Explore Outdoors While Learning History in Northern Virginia

Explore Outdoors While Learning History in Northern Virginia

Early in fall I attended a press trip to explore the Prince William and Manassas area.  I’m familiar with both counties in Virginia but I hadn’t explored the area much.  Over the course of the weekend we visited two parks in the area.  We spent one day at the Prince William Forest National Park, and one at the Manassas National Battlefield Park.  Each park was unique and offered different experiences.

You can really take a step back in history walking the trails at both parks and learning about what happened in those places.  Our weekend started at Prince William Forest National Park with one of the park rangers.  It was a bit wet outside so we ended up doing a combination of a driving tour and a walking tour.  The park itself is 15,000 acres, it’s so huge it has two access points separated by the highway.  The park has 21 miles of bicycle trails and 37 miles of hiking trails that criss-cross Quantico Creek and its tributaries.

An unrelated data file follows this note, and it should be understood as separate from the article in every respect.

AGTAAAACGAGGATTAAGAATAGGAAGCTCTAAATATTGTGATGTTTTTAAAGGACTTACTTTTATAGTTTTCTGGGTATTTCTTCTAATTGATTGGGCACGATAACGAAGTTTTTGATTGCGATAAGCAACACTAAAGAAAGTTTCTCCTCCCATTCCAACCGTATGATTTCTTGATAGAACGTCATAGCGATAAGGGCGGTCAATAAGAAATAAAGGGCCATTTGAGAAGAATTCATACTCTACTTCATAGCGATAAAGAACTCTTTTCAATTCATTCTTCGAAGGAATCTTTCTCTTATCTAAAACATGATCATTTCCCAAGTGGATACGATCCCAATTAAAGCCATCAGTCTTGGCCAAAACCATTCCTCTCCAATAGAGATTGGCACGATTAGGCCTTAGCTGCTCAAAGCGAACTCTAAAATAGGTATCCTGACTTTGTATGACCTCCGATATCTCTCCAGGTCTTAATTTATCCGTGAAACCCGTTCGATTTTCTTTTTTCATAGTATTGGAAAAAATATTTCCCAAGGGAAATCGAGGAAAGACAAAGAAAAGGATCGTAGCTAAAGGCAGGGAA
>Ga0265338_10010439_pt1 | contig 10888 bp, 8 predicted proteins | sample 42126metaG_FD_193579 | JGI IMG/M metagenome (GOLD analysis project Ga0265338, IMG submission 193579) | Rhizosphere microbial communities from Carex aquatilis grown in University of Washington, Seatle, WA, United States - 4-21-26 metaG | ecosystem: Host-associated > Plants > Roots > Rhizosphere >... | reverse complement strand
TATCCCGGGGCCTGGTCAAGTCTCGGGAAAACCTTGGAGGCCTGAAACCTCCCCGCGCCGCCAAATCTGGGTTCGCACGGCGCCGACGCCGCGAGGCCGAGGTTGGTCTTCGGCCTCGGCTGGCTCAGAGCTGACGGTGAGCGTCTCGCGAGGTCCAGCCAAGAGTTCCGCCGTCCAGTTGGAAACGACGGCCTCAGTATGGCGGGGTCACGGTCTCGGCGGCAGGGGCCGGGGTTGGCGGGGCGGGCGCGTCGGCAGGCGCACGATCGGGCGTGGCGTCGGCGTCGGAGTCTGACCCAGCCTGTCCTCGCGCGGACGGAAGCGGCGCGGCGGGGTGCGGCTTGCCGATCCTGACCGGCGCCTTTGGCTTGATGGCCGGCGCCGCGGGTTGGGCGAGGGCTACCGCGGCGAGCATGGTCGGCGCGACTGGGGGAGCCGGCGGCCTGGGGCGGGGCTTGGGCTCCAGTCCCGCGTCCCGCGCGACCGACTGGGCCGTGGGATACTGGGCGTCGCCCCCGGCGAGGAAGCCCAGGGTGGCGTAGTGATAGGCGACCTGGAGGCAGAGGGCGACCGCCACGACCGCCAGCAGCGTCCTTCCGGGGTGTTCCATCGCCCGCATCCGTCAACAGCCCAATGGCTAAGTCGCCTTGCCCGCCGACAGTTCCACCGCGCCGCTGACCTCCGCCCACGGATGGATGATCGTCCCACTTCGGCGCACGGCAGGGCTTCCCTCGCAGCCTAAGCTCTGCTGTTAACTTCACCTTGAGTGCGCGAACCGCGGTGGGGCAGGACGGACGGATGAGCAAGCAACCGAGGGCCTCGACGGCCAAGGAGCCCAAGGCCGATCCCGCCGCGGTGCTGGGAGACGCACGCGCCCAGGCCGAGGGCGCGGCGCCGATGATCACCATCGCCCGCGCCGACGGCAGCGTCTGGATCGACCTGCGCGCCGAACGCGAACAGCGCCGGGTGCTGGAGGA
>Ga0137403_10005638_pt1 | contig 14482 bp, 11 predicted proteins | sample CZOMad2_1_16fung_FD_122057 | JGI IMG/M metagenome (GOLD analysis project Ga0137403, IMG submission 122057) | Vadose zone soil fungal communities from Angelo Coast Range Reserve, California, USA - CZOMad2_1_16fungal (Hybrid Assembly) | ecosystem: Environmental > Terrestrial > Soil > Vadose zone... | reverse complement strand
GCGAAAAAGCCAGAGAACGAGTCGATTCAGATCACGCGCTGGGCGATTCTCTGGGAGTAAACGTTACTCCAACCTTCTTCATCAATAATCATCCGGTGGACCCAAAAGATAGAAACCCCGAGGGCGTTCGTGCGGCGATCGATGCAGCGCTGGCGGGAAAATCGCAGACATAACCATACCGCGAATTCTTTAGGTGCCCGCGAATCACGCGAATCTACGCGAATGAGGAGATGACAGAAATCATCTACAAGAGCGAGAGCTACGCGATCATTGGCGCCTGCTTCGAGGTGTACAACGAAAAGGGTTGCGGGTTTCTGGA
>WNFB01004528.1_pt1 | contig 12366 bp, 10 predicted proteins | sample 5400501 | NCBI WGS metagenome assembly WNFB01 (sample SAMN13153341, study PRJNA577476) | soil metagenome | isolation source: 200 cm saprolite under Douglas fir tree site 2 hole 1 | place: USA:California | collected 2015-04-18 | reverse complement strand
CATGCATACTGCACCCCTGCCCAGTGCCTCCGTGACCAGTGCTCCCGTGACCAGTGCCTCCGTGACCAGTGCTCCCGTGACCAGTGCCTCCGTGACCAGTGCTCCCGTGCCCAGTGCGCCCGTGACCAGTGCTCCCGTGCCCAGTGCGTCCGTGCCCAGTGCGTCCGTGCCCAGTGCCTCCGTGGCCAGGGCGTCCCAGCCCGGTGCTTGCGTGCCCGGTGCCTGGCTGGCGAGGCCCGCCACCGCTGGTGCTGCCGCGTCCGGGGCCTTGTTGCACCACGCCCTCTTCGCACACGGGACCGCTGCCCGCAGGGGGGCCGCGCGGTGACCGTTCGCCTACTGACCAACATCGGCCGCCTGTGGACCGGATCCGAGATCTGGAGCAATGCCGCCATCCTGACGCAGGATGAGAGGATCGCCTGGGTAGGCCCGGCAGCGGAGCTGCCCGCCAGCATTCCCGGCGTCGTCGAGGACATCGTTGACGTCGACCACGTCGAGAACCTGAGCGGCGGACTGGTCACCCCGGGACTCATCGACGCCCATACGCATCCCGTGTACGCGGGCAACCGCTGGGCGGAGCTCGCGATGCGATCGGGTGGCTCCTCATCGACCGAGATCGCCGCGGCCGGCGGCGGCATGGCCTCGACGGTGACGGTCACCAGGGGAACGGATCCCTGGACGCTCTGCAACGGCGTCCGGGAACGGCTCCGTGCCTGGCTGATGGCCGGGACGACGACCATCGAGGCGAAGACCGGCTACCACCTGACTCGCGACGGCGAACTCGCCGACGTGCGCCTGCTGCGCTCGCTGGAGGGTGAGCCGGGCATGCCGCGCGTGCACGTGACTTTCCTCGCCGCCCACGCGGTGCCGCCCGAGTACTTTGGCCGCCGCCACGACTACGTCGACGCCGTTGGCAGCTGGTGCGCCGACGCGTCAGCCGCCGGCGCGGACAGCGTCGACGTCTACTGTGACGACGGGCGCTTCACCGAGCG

While at Prince William Forest National Park we learned about how the park was started.  The history with Civilian Conservation Corps, that built cabins for underprivileged youths to experience camping outdoors.  Those cabins were later used by the Office of Strategic Services to train intelligence operatives.  To learn more about the cabins at the park or find information about booking visit the Prince William Forest National Park website.  Learn about the fees for entrance at the park and find out about their fee free days online.

On our second day we walked on the battlefield where Union and Confederate officers fought the first and second battle of Manassas.  It was a very ire feeling walking around the battlefield and learning about how these soldiers.  It’s a very heavy and somber place to visit but instrumental in learning about the history of our country.

We came across an old house on the battlefield and learned that it belonged to a family that refused to leave once fighting began.  Everyone in the house ended up getting killed besides one member of the family.  The house is sometimes open for public tours.

We then went on a hike near the Stone Bridge Trail to enjoy another area of the park.  It was a beautiful section of the park to see, most of which remains natural.  We arrived at the top of a plateau with the most amazing views of the surrounding area.  It was worth the walk just to experience the views.

Entrance to Manassas Battlefield National Park is free, however visitors can donate at the visitors center.  Plan your visit and learn more about the battlefield by visiting their website.

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